Vote: I like it +94 Vote: I do not like it

My solution to H is different from the first one provided in the editorial, and the second one provided in the editorial is too vague, so I’ll describe mine here.

Alternate Solution for 1553H - XOR and Distance

Spoiler
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3 years ago, # |
  Vote: I like it +3 Vote: I do not like it

I think it should be $$$2^{10}$$$ in the editorial of C, instead of $$$2^10$$$.

How to solve B in $$$O(n^2)$$$, I thought a lot but couldn't come up with a solution.

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    3 years ago, # ^ |
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    Suppose x is the starting position, y is the rightmost position you covered and z is the leftmost position you covered. For every pair of x and y, z is unique (if it exists)(because length of t is fixed). Now you can easily compare by hashing.

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    3 years ago, # ^ |
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    here : 123296482

    some explanation
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    3 years ago, # ^ |
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    solution i think my dp solution is n2 .correct me if i am wrong.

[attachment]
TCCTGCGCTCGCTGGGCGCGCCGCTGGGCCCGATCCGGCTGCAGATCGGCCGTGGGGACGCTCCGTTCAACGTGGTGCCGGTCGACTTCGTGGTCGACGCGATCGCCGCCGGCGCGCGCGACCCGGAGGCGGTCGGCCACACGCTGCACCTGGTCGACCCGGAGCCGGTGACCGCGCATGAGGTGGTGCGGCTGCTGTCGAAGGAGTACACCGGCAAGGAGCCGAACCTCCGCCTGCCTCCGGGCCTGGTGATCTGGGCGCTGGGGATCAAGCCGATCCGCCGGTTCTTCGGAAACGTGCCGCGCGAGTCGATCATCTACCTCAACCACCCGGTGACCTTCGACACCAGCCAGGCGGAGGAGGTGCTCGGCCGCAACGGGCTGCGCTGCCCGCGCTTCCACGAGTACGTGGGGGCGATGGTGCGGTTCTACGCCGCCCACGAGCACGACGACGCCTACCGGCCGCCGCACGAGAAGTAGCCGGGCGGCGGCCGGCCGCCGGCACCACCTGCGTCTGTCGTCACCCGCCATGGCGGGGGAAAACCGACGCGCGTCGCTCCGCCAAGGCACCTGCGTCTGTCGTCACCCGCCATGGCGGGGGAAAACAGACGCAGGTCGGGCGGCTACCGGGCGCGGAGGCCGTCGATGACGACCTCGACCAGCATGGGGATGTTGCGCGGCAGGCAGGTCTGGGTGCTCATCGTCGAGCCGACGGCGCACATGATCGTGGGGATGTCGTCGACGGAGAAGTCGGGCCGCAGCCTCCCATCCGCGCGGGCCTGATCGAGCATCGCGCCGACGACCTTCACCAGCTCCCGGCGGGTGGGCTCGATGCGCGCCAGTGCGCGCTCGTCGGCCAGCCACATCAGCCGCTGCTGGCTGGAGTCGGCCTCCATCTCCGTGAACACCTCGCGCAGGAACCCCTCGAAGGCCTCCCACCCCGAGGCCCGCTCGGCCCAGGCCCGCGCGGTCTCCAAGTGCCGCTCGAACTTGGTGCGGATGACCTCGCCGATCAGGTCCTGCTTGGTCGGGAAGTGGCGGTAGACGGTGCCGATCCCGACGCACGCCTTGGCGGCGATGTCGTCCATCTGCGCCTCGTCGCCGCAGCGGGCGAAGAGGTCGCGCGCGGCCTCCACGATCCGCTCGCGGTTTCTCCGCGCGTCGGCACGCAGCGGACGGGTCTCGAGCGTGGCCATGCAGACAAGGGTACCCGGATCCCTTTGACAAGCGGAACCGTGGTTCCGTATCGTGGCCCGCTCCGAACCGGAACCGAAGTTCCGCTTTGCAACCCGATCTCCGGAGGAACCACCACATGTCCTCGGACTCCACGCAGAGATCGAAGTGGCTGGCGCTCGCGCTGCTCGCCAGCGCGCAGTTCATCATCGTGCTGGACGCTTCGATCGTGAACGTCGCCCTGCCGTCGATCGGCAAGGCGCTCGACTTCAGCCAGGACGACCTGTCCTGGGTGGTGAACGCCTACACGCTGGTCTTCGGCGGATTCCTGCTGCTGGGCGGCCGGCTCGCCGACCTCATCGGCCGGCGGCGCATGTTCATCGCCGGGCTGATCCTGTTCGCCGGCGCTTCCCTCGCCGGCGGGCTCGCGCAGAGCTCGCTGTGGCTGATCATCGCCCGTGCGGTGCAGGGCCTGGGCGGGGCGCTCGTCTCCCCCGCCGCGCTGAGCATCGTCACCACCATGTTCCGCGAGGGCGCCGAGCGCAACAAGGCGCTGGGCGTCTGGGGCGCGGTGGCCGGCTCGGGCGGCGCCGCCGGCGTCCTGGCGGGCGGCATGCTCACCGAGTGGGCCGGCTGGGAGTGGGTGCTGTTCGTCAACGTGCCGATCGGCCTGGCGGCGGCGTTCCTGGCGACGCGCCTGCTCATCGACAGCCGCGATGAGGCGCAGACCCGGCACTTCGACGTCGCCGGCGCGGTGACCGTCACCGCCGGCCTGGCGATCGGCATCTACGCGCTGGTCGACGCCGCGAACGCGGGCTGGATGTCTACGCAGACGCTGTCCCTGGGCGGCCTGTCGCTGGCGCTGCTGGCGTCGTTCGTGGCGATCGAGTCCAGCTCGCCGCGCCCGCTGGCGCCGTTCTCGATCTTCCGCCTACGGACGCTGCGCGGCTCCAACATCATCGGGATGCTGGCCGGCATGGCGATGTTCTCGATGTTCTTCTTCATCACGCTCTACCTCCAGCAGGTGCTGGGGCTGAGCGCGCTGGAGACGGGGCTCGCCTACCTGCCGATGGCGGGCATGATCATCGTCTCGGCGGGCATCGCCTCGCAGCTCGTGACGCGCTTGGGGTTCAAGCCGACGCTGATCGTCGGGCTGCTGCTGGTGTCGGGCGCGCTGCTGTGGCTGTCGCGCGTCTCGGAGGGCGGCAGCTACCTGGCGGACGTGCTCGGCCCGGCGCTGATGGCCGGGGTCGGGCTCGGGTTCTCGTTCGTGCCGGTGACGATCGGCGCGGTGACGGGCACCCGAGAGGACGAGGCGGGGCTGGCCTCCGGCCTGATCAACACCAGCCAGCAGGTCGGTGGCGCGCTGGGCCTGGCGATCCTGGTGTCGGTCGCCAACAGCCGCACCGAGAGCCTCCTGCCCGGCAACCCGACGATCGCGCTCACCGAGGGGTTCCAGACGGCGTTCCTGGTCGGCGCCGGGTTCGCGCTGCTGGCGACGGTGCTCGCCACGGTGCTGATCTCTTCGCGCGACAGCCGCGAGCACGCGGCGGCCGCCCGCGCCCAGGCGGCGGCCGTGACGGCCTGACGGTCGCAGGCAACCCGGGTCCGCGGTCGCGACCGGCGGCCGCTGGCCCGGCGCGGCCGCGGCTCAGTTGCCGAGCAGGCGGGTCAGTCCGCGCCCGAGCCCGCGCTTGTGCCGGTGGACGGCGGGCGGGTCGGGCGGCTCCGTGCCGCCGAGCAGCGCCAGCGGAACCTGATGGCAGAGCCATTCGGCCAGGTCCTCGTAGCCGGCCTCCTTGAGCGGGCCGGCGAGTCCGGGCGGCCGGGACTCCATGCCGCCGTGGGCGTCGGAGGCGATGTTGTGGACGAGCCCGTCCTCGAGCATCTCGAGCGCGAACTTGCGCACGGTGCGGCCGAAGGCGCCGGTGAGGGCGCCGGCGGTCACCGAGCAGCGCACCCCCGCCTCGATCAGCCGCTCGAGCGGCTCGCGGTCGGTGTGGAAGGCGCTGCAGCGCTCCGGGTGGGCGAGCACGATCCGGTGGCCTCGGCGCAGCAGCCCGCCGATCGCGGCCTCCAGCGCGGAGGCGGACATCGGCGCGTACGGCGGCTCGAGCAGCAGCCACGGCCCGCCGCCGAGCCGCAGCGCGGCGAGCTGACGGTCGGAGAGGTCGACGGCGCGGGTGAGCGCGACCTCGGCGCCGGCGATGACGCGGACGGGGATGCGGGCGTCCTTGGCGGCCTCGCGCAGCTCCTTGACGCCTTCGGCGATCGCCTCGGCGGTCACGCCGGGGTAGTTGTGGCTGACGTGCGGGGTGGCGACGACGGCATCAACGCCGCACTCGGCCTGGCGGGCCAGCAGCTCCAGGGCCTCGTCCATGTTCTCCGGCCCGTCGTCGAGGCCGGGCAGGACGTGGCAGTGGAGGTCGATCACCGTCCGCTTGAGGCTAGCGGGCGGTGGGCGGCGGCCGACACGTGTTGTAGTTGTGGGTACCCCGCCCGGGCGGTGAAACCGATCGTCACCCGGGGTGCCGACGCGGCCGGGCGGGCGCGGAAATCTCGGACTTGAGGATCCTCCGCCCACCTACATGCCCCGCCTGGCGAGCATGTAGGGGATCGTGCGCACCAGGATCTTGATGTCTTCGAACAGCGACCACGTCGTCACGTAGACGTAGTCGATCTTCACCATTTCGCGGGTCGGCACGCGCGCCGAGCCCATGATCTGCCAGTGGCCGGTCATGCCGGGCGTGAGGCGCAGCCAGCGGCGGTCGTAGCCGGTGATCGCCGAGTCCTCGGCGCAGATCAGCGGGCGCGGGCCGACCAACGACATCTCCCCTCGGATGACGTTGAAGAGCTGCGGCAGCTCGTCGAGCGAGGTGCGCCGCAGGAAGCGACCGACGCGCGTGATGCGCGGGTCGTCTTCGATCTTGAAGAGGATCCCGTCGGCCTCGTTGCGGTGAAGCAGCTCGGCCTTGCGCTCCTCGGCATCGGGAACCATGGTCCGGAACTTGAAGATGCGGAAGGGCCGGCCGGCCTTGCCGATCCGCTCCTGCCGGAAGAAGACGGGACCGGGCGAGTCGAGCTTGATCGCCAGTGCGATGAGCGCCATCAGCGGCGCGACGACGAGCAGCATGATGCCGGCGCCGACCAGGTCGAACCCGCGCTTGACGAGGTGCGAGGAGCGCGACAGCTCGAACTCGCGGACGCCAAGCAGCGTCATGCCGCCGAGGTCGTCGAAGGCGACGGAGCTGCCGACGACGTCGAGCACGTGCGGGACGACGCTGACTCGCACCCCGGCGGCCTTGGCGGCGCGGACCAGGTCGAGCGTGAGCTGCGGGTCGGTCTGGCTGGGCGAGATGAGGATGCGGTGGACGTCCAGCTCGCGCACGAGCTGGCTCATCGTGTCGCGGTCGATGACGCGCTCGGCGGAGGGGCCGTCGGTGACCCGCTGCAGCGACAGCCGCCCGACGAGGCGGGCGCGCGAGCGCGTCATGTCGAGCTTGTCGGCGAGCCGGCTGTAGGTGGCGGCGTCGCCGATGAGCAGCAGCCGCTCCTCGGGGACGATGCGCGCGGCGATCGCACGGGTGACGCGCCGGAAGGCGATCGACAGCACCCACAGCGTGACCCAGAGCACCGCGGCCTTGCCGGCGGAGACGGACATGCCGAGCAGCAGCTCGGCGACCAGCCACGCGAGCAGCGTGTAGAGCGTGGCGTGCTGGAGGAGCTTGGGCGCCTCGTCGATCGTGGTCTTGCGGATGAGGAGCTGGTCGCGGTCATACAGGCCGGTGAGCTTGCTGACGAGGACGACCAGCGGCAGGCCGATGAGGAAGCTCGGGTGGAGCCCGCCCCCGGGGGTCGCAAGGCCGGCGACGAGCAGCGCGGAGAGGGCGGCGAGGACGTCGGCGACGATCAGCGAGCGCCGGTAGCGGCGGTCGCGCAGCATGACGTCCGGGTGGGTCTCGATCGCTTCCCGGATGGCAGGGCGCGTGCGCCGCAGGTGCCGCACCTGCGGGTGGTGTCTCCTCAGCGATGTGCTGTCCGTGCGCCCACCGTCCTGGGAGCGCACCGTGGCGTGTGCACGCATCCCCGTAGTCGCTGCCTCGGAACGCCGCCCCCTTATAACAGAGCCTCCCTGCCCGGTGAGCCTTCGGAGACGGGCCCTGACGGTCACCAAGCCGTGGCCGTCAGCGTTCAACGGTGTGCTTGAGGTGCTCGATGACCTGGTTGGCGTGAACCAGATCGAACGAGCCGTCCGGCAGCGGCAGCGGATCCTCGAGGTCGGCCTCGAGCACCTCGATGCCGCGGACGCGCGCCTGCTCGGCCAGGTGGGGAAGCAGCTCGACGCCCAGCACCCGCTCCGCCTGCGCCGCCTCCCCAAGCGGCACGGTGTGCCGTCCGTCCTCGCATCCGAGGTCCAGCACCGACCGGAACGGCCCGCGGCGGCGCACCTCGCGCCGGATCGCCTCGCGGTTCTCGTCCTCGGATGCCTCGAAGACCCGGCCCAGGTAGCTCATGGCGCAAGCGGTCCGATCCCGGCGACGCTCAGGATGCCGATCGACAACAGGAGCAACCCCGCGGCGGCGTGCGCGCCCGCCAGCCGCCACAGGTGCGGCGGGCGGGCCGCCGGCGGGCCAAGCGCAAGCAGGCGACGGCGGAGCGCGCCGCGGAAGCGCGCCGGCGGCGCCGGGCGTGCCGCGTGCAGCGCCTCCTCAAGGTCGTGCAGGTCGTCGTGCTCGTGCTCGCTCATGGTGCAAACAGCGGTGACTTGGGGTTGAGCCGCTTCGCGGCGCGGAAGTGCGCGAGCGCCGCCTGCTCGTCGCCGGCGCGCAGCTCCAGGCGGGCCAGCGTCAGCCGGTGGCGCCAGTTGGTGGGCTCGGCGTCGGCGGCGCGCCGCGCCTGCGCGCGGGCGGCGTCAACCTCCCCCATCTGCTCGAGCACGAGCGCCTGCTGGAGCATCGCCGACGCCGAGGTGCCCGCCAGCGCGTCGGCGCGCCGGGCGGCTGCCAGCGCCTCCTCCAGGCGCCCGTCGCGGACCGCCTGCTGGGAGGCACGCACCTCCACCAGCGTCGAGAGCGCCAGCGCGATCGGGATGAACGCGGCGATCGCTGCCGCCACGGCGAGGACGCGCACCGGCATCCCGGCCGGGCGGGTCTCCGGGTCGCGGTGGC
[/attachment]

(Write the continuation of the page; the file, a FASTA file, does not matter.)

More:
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      3 years ago, # ^ |
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      123306389 my dfs solution is truly similar to yours.I think that the dp array in your solution isn't necessarry and it may not work because we keep going right and then keep going left.So we cannot get repetitive (i,j,flag),right? of course i think our solutions are O(n²) and it may work even faster in tests.

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3 years ago, # |
  Vote: I like it +47 Vote: I do not like it

TerriblePretestsForces

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3 years ago, # |
Rev. 2   Vote: I like it +5 Vote: I do not like it

Preparation : will not be revealed for now cuz we care for their safety ...lol .. Btw fstforces

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3 years ago, # |